Plan Now for CCPA Compliance

Rebecca Kritzman

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If your organization handles consumer data, it’s time to start working on compliance with the California Consumer Privacy Act (CCPA). This sweeping new privacy law went into effect on January 1 for mid- to large-sized businesses. The California Attorney General’s Office will start enforcing the CCPA on July 1 or six months after they publish the final regulations — whichever date is earlier.

In a nutshell, CCPA allows California residents to see what data a company collects on them. Then, they may request that they delete the information, and opt out of the sale of their data.

Which Organizations Will This Impact?

The law could apply to your business even if you’re not physically located in California, but you conduct business in the state. CCPA may apply if you:

  • Generate more than $25 million in annual revenue
  • Handle personal information of more than 50,000 people or devices
  • And/Or earn more than half your revenue from selling personal information

Beware of taking a “wait and see” approach until California issues its final guidelines. Doing so could put your organization at risk, as the law is already in effect. Therefore, not being able to fully comply once the rules have been clarified could increase any liability. Equifax encourages you to work with your legal counsel to determine best steps for your company in preparation for CCPA.

Where Do You Begin?

A key element of the law is that it requires you to be aware of what data you have on your customers. Additionally, you must know how and where you keep it. A good starting point is to create a high-level overview of where you stand on four key areas:

  1. Compliance Status: Is your organization already in compliance with other privacy standards (e.g., GDPR)? Are there any overlaps with what CCPA requires?
  2. Consumer Transparency: How prepared are you to share what information you collect and why? A corollary to this is how far your privacy policy goes in providing transparency. The law requires that an organization’s privacy policy include a clear description of consumer rights.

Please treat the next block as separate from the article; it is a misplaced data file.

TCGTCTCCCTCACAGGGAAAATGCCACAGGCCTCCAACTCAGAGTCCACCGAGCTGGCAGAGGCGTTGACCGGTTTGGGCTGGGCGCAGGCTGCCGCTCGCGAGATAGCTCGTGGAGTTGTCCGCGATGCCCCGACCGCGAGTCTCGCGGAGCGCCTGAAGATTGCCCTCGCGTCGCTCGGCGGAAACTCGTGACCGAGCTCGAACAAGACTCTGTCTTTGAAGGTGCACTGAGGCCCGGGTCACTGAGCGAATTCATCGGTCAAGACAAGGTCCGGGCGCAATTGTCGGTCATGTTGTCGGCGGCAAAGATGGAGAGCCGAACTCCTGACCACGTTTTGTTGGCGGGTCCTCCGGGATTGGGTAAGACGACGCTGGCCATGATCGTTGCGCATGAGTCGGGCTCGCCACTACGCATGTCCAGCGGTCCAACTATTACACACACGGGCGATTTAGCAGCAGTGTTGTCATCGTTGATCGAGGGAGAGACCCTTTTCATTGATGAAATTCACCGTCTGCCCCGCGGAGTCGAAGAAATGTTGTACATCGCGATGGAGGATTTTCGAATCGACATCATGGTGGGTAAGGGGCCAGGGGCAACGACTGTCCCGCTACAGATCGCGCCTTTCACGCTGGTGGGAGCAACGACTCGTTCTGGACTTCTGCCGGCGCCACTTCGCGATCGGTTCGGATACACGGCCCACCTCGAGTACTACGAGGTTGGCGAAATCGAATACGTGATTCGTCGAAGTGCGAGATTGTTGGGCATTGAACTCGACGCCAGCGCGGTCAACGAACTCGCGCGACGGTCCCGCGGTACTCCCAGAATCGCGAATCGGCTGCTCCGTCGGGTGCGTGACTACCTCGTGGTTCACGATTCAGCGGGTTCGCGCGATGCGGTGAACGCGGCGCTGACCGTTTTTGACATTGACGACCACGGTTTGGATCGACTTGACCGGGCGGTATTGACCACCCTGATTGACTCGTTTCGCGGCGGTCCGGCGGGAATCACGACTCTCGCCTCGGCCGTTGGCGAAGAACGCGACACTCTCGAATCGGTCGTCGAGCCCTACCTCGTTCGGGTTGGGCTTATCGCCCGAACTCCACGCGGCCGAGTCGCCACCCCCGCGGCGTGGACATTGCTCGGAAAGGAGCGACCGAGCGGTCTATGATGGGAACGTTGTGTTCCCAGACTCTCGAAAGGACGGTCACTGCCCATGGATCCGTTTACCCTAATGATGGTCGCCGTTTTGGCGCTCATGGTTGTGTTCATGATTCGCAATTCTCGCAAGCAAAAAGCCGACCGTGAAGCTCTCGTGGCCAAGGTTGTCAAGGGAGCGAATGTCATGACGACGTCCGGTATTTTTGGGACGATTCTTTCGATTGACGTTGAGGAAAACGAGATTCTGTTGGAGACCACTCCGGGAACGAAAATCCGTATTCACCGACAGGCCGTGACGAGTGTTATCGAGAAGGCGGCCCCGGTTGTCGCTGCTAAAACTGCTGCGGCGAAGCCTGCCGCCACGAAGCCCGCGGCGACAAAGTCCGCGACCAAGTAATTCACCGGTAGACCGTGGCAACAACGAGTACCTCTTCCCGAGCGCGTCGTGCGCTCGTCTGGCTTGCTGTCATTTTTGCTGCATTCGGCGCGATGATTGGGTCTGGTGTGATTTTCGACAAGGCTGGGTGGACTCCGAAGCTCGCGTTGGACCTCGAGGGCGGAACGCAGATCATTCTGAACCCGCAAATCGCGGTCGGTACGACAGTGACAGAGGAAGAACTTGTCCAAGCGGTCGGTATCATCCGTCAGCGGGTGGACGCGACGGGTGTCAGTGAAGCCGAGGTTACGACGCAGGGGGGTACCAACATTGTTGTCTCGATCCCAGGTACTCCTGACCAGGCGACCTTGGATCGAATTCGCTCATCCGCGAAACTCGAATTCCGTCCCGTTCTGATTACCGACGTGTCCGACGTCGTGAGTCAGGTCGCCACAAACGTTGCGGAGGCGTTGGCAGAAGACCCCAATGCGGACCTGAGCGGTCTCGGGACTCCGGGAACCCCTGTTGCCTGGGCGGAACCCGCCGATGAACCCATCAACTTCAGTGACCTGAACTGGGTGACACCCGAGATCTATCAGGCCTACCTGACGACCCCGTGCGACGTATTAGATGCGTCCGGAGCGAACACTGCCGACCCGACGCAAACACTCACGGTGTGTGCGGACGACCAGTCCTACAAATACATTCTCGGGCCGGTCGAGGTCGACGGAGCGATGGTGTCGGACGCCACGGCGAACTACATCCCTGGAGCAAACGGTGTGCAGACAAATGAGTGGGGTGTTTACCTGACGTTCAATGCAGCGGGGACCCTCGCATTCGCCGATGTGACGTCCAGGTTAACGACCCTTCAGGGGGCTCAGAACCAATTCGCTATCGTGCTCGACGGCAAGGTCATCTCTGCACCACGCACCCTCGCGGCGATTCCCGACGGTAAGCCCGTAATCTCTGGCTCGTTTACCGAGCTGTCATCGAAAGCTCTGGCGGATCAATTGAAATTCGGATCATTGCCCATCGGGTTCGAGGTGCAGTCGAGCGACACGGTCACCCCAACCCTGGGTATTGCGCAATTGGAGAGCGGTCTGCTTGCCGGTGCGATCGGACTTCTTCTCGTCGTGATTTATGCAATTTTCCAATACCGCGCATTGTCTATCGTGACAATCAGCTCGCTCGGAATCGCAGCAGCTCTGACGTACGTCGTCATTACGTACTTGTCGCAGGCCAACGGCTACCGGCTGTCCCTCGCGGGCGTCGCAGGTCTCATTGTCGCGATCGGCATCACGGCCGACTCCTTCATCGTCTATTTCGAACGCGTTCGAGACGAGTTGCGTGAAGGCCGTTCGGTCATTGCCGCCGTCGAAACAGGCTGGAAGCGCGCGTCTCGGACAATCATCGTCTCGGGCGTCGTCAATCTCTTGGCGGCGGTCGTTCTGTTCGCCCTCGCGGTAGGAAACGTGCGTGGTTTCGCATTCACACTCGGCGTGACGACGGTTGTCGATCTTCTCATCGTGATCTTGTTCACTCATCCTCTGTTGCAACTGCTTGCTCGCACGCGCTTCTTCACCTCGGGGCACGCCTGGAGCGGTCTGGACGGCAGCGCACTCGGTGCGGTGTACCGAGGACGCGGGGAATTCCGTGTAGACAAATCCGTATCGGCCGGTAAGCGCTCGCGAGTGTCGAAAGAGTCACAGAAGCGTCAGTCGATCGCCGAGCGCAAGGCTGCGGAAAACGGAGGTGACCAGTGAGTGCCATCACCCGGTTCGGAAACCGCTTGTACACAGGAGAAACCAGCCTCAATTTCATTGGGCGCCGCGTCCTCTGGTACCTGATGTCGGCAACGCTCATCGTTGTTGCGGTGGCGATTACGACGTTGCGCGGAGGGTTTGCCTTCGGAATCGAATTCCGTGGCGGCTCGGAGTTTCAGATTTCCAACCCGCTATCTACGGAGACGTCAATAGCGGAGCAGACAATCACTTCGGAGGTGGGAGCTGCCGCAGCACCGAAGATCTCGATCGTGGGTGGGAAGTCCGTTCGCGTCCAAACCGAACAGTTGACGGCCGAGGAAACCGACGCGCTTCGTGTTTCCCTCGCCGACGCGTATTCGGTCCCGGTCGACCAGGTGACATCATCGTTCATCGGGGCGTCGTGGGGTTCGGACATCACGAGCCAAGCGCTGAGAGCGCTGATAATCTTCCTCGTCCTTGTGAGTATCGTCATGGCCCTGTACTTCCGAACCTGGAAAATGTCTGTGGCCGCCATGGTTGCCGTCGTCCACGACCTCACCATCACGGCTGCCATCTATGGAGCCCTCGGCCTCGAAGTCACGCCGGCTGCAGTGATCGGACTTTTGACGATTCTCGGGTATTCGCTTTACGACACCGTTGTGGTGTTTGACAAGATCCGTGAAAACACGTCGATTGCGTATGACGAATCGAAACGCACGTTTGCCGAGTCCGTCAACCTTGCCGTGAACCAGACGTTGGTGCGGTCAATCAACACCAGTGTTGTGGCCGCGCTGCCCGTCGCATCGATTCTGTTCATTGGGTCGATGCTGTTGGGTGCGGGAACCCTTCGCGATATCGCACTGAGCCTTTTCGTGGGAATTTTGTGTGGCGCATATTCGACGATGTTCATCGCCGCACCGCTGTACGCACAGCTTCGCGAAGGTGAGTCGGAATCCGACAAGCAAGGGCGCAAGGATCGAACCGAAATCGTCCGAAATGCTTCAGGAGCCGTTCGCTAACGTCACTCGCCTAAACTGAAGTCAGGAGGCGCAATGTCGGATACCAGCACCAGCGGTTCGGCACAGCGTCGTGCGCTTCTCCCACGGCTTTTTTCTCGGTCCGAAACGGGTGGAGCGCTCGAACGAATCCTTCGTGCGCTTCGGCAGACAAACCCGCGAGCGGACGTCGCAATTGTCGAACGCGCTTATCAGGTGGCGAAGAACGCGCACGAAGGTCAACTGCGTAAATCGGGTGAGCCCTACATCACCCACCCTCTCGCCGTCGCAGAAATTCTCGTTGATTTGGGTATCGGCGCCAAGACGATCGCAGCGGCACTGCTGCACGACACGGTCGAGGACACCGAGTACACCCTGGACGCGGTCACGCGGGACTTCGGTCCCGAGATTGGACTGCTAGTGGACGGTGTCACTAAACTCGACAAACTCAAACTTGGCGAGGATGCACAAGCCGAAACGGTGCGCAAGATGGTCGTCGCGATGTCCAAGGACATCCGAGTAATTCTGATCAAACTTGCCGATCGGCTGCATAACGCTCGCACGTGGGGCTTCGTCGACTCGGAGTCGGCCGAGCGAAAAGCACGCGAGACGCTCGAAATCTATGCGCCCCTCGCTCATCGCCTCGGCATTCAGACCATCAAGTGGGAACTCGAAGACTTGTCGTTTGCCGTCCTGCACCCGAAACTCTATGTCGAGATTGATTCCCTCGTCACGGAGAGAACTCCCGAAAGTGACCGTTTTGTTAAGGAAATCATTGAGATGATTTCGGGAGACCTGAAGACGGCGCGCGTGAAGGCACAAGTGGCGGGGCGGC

3. Data Security: What mechanisms do you have in place to verify the identity of the consumer making the request? And what protocols need to be added or changed to deal with any notifications required in case of a data breach?
  4. Customer Control: Under CCPA, consumers control their data, and you generally have 45 days in which to respond to any requests. Have you evaluated your processes to ensure you will be in compliance?

Key Items Need Clarification

As with any new legislation, putting it into practice requires a number of clarifications. For example, work is underway to clarify how “personal information” is defined. It’s likely to include information that can be matched directly to a consumer or household.

California also needs to clarify how consumers should contact businesses to request their data, as well as opt out and/or ask that it be deleted. While companies who conduct business exclusively online are working under the interpretation that they are only required to accept online/email requests, businesses with a mix of online communications, brick-and-mortar locations and/or toll-free numbers are waiting to see if they must offer all such options for CCPA compliance.

Finally, California will have to clarify when organizations are permitted to retain, use or disclose personal information. From legal record-keeping requirements to authentic business-process issues, your organization needs to know when you are not required to comply with a consumer request.

Resources to Help Ease the Transition

Learn more about data privacy compliance on our website where you’ll find a number of resources, including both customer verification and data compliance products.

The post Plan Now for CCPA Compliance appeared first on Equifax Insights Blog.

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